The graph shows that the party fragmentation has been progressively increasing since 1984 until 2012. Again, the tendency is broken in because of the pro-independence coalition that was appointed before. The increasing trend can be explained as the loss of trust in the classical parties or as the loss of power of the parties in the government upon globalization and institutional integration. However, this should not be considered as a particular phenomenon, but as a European inclination towards fragmentation.[6] In fact, fragmentation in the occidental representative democracies in Europe is scoring its maximum historical results.

The last graph explains the total volatility of the party system which is calculated by adding the positive difference of votes of each party between two consecutive elections and dividing the outcome by two. The results should be regarded as an approximation because some parties were dissociated or allied with others in some of the elections, what complicates the reckoning of the volatility.

 

The tendency shows a drop of the total volatility until 2006 when it starts to grow again. The election that changes the trend is the 2010 election, as it happened with the competitiveness. The rejection of the Statute is a factor to be considered, but it is not the only one. The number of parties that compete in 2010 is the highest of all the electoral process held in Catalonia.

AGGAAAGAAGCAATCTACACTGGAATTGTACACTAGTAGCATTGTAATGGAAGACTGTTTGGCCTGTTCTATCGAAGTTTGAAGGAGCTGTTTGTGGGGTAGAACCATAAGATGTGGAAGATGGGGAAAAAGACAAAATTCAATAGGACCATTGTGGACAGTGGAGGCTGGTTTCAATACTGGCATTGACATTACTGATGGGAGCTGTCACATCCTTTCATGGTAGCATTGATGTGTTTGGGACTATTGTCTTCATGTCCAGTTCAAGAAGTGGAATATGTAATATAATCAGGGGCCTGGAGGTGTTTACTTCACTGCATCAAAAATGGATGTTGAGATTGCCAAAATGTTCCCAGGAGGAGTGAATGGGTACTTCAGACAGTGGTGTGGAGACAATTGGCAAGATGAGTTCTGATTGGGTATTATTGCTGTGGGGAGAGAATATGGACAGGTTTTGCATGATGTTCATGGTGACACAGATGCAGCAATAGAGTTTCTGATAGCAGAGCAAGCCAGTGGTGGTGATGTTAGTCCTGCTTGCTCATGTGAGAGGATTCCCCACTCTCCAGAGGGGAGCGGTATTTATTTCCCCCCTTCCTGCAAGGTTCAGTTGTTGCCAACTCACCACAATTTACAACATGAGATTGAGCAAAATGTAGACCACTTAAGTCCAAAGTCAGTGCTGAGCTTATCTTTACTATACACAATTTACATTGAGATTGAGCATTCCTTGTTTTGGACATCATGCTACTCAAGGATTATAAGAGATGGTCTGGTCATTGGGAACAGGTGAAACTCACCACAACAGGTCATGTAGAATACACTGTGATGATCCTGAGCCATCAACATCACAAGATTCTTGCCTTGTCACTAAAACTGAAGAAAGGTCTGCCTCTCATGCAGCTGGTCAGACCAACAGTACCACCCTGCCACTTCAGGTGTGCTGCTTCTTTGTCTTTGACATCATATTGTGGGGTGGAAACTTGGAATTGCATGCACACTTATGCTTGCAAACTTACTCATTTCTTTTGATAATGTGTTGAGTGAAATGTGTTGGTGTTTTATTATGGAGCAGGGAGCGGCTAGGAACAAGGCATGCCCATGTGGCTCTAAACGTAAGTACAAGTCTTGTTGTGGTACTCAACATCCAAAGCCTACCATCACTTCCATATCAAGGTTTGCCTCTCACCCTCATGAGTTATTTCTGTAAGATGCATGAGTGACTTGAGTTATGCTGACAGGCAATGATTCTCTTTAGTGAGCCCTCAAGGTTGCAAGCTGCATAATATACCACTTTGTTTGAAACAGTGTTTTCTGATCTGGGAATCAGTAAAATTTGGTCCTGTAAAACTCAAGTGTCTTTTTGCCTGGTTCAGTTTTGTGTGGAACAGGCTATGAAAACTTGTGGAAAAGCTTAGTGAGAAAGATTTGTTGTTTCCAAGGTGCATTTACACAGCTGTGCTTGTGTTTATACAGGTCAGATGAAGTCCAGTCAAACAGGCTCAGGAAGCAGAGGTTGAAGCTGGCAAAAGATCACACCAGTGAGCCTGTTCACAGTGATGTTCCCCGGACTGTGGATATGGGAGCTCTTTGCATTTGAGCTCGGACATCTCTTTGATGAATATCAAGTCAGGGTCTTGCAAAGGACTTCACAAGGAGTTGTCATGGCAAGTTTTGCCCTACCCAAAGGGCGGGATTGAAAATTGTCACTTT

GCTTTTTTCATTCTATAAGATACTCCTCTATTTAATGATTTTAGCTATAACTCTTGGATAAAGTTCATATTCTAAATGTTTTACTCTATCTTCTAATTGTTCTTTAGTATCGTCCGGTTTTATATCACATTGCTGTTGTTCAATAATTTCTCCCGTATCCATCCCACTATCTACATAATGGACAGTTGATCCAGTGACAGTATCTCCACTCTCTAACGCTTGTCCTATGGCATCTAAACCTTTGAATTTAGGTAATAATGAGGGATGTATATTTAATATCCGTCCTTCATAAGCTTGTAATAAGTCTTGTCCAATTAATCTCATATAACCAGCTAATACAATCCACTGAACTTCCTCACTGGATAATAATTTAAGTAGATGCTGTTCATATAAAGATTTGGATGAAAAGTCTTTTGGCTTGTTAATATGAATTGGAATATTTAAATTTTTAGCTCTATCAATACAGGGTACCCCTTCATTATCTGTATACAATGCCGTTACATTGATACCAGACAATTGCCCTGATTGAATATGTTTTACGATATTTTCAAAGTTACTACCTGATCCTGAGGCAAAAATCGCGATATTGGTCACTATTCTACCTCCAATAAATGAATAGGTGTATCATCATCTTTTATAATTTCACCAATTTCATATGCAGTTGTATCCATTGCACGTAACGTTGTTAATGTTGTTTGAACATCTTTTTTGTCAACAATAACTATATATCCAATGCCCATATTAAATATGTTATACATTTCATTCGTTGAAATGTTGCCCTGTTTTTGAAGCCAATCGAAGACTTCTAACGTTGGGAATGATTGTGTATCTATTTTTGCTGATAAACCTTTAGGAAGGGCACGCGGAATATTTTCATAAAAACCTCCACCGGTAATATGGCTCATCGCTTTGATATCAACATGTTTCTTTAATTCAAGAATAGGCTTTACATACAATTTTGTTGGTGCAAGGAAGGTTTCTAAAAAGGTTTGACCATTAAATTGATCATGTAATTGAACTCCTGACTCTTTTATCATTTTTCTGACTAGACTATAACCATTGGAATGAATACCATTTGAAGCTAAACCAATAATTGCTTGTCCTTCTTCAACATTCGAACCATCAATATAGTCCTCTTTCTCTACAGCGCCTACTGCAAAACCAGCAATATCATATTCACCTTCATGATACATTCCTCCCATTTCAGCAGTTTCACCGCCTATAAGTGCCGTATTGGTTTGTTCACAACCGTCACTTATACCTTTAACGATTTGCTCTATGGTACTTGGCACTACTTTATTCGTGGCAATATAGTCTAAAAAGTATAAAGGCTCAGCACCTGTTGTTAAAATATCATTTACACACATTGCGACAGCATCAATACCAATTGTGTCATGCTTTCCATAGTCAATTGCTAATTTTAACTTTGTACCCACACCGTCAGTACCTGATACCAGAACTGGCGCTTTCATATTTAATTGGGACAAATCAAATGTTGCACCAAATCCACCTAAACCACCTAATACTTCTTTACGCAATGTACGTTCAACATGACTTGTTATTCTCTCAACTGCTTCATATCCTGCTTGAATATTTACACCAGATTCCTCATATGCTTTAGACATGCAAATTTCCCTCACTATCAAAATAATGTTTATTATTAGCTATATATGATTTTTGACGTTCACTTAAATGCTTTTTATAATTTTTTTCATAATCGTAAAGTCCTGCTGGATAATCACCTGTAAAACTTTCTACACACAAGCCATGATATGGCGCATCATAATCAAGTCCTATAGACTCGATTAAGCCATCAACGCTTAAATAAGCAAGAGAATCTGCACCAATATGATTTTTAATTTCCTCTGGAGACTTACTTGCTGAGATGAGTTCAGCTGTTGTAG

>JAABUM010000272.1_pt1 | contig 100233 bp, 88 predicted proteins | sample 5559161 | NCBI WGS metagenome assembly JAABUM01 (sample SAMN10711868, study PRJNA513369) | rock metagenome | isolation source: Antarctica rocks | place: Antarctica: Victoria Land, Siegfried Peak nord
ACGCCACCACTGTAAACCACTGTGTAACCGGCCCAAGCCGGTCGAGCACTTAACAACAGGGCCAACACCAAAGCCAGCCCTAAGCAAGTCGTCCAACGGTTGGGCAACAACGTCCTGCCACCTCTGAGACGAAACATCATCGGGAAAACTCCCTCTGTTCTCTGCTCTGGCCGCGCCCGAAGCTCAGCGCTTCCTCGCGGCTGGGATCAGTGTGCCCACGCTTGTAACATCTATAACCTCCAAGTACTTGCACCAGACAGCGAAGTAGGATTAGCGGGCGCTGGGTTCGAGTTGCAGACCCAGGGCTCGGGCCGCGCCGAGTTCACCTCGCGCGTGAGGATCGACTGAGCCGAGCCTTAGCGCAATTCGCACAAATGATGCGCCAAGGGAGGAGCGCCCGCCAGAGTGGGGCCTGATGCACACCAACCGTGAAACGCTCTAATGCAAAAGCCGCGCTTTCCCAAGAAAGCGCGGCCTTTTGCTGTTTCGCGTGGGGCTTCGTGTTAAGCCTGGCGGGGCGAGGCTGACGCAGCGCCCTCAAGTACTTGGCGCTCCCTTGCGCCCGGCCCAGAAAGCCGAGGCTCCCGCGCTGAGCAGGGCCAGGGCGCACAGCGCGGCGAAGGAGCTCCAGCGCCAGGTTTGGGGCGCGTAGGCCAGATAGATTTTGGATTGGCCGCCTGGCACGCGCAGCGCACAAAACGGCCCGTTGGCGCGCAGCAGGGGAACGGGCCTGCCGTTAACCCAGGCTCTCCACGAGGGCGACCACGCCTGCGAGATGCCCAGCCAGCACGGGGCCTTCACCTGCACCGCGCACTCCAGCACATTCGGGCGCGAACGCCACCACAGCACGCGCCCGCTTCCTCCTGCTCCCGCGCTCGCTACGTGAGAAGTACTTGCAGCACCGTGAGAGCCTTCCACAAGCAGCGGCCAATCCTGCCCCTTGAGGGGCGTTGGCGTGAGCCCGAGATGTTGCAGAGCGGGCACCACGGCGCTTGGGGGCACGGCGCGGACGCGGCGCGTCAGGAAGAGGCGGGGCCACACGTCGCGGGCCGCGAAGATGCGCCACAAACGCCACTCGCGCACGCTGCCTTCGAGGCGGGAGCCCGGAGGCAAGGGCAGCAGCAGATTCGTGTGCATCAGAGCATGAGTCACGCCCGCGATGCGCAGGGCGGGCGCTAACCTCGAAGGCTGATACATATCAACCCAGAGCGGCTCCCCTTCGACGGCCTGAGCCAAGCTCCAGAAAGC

Moreover, this should not be considered as an isolated fact. The loyal voter, the one who never changes their vote, is also disappearing in the European context, where the volatility has also grown, as Peter Mair shows.[7]

In conclusion, the next Catalonian election will have to face not only a divided society but also an electoral background with specific characteristics that differ from the ones presented in its recent electoral history. However, this does not mean that the Catalan party system has changed. We will need a long run perspective to conclude that, regarding how the independence cleavage is modified in the next years.

What is clear is that there are some trends in the Catalan Party System such as an increasing fragmentation and volatility that will difficult electoral polls accuracy, being part of a European context in which the classical parameters of electoral democracy are still changing.

 

REFERENCES

 

Notes:

[1] Mair, P. (2015). Gobernando el vacío: la banalización de la democracia oocidental. Alianza Editorial.

[2] Piedras de Papel (25/05/2017). Elecciones en tiempos difíciles. Eldiario.es. Available in: http://www.eldiario.es/piedrasdepapel/Elecciones-tiempos-dificiles_6_647495268.html

[3] The four graphs have been elaborated by the author. The data has been gathered from: Departamento de Gobernación, Administraciones Públicas y Vivienda. Datos electorales de todas las convocatorias. Generalitat de Catalunya. Available in: http://governacio.gencat.cat/es/pgov_ambits_d_actuacio/pgov_eleccions/pgov_dades_electorals/index.html

[4] Piedras de Papel (14/11/2013). ¿Cataluña polarizada?. Eldiario.es. Available in: http://www.eldiario.es/piedrasdepapel/Cataluna-polarizada_6_196740329.html

[5] More information about the electoral indicators: Ocaña, F.A., & Oñate, P. (1999). Índices e indicadores del sistema electoral y del sistema de partidos. Una propuesta informática para su cálculo. Reis, 223- 245.

[6] Piedras de Papel (25/05/2017). Elecciones en tiempos difíciles. Eldiario.es. Available in: http://www.eldiario.es/piedrasdepapel/Elecciones-tiempos-dificiles_6_647495268.html

[7] Mair, P. (2015). Gobernando el vacío: la banalización de la democracia oocidental. Alianza Editorial.